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Season’s Greetings

With ridiculously warm temperatures and fires throughout the west, I’ve had little incentive to want to be out photographing this year. A couple hundred people got to live out my worst nightmare earlier this year when fast moving fires in California required them to be rescued in the forest. Las Vegas finally ended a string of 240 days without measurable rain last week. That should be a forever-standing record, and if it ends up being broken, we’re in deep trouble.

Despite so much negative news taking place, there have been some wonderful rare events this year. The Comet Neowise and this week’s Jupiter-Saturn conjunction have been a part of that. I bought a long telephoto lens a couple of years ago with the hopes of using it for wildlife and moonrise photos. I did research on telescopes vs. telephoto lenses before my purchase, and realized a telescope would have too many limitations. My lens has had a learning curve, and I have been pleasantly surprised to find that I can see Saturn’s rings in a photo taken with this lens. All this from the comfort of my backyard. I guess the lesson we should be taking from 2020 is that good things are still happening and we just need to keep our eyes and our minds open to them.

Midweek Monochrome 07-22-20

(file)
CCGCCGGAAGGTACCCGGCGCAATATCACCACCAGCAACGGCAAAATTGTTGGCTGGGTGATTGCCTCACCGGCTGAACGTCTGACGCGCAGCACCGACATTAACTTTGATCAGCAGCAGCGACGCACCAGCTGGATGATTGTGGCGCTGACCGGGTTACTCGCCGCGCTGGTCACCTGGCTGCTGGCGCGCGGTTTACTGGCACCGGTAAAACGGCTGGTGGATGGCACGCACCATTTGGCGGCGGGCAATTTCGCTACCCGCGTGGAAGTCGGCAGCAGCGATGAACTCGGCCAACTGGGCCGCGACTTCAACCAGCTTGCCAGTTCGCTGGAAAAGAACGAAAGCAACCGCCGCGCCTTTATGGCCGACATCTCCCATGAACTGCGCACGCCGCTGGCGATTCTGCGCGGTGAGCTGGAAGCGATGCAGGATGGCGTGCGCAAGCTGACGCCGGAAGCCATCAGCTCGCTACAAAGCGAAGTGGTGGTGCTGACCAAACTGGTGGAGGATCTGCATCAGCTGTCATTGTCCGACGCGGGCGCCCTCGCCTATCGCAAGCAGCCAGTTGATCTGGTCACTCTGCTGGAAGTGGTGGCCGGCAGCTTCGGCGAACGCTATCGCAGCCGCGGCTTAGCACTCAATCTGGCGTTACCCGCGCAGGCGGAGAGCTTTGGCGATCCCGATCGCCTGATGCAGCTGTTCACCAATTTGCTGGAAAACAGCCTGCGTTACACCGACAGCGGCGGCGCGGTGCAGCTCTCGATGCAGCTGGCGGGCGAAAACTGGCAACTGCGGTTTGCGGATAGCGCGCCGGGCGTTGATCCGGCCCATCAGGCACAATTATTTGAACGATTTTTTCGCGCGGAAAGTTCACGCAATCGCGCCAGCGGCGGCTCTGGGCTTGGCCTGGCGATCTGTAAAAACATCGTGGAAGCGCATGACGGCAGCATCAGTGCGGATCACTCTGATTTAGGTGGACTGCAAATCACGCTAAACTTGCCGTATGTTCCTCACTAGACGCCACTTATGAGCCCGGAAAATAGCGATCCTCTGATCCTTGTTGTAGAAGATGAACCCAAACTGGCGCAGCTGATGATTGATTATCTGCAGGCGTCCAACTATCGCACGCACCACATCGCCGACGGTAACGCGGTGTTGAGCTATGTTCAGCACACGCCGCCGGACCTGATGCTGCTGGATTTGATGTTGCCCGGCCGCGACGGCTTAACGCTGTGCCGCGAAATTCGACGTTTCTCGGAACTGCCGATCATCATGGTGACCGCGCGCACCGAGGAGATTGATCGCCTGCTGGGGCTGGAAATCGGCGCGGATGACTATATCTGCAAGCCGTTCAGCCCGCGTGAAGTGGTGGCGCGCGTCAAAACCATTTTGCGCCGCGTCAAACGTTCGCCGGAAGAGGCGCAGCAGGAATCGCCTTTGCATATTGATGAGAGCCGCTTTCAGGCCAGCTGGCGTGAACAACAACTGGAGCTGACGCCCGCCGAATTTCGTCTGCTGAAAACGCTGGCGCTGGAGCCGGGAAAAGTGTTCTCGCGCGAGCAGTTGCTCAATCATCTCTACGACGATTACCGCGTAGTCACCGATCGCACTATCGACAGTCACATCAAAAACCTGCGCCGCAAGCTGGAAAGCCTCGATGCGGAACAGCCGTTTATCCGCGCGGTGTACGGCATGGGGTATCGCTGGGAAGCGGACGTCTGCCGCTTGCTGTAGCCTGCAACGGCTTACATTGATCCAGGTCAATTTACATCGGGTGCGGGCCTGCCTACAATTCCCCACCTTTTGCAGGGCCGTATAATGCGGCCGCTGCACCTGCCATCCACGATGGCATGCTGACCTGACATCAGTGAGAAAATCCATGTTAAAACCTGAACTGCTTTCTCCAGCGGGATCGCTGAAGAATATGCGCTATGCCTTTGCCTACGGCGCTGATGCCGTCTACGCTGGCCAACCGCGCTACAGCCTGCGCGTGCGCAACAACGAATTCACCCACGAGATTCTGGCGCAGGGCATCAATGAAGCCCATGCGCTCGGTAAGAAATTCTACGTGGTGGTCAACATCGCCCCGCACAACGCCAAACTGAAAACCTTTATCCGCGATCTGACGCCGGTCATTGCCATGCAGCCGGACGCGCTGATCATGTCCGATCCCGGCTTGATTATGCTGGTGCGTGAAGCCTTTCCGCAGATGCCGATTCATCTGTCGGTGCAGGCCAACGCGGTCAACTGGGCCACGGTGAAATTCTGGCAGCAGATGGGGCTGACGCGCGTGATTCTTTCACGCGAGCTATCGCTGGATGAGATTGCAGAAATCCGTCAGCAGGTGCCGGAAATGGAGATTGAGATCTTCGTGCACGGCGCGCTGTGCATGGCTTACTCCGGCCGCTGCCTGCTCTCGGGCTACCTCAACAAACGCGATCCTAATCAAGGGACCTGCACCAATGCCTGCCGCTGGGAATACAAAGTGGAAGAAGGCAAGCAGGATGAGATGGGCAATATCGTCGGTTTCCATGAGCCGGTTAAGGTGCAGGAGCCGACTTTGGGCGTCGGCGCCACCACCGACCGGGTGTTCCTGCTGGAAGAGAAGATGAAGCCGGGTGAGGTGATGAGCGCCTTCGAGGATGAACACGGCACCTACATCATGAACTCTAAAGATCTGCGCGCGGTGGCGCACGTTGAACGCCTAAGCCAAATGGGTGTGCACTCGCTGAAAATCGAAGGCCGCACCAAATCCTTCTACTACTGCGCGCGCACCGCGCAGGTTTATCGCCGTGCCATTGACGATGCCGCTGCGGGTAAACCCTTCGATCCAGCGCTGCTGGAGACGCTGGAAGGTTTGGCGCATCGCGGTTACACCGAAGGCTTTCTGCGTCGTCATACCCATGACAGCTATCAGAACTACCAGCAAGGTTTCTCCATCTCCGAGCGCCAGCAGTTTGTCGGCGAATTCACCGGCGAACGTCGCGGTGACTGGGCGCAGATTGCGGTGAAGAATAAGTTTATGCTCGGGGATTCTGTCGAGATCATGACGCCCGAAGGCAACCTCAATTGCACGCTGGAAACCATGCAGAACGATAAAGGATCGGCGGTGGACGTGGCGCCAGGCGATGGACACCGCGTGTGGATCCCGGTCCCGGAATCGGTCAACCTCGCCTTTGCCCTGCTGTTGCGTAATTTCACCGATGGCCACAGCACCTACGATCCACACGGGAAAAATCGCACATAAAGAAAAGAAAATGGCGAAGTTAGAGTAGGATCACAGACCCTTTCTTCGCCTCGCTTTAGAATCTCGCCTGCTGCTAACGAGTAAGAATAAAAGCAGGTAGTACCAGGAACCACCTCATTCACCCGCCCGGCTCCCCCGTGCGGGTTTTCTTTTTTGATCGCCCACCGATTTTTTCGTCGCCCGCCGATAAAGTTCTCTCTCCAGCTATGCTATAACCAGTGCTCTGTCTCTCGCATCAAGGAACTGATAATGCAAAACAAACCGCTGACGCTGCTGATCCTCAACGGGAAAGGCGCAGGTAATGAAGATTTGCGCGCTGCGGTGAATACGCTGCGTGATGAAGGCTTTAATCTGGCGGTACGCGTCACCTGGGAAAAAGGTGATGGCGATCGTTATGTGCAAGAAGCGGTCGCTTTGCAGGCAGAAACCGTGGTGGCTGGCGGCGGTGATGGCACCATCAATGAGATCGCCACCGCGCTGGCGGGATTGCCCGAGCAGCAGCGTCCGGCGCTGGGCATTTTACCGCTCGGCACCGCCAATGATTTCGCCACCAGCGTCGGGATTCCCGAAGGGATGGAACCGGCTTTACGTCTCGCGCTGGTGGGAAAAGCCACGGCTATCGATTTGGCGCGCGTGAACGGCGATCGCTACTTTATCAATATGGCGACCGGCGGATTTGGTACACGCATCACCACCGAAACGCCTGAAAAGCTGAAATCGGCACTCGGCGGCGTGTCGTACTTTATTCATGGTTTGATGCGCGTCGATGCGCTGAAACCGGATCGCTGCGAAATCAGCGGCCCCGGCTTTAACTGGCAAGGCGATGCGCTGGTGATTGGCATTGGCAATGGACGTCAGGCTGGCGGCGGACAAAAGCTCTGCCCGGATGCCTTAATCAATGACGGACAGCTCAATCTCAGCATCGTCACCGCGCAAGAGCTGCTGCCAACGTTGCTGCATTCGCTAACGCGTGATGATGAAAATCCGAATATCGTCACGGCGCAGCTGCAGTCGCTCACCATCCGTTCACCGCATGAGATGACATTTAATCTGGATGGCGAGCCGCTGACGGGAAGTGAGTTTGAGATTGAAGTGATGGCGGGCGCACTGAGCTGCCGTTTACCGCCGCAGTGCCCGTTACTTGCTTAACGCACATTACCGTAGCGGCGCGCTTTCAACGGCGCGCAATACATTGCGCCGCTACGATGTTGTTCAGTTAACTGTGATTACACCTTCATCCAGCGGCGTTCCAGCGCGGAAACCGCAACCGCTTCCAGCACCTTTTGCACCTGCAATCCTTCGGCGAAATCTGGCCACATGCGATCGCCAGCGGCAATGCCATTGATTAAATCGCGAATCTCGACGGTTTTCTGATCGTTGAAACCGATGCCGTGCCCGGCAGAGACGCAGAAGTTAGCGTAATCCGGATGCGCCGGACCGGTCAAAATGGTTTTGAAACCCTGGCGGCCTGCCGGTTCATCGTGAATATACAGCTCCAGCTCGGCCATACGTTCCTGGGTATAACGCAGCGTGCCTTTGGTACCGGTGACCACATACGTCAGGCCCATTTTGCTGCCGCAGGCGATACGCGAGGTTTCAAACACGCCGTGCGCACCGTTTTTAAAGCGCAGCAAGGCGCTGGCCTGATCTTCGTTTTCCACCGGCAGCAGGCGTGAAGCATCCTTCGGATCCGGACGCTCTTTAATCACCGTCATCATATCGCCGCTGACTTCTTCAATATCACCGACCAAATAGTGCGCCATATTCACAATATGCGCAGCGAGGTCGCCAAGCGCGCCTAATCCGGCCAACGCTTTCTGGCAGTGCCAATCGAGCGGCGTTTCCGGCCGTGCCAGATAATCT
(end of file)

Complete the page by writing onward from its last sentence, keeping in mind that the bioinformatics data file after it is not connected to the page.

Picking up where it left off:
The Comet Neowise has been making its way through the nighttime skies recently, and last week I made several short trips away from city lights to view this rare sight. On my first night out, I didn’t know what to expect, so I only packed a couple fast lenses. I achieved some nice results, and went out the next night trying to get this shot with a very long and very slow lens. That was a disaster, and just reaffirmed that it’s not a nighttime lens. I went back the following night to the same spot with a much faster medium telephoto lens. I made the switch to a mirrorless camera not very long ago, and this was my first attempt at nighttime photography since. I didn’t find it easy to frame the image using the mirrorless, so I ended up taking handheld shots with my old camera and 50mm f/1.2 lens as a spotting device to find the part of the ridge I wanted as a foreground. Then I set the tripod in place for the telephoto shots.

Cee’s Fun Foto Challenge: Sunset To Sunrise

Just because the sun has gone down for the night doesn’t mean it’s time to put away the camera.  For some of us, it’s the opposite.  This is when the best photos can happen, starting with the blue hour (above).  Once the blue hour has passed, you might be lucky enough to catch some stars.

Hawaii, stars, Mauna Kea, Steve Bruno

While some don’t venture into the great outdoors after dark, city streets can always provide subjects for your camera.  Perhaps you will even encounter some ghosts.

Seattle, ghosts, pedestrians

It wouldn’t be much fun watching fireworks in daylight, whether manmade or natural.

fireworks, Las Vegas, Steve Bruno

lightning, desert, Arizona

If you ever have a chance to witness lava flows up close, you will want to do this after sunset.  It’s quite difficult to see the lava underneath the surface, and you might be on top of it before you realize where it’s at.

Hawaii, sunset, lava, Steve Bruno

For Cee’s Fun Foto Challenge: Sunset To Sunrise

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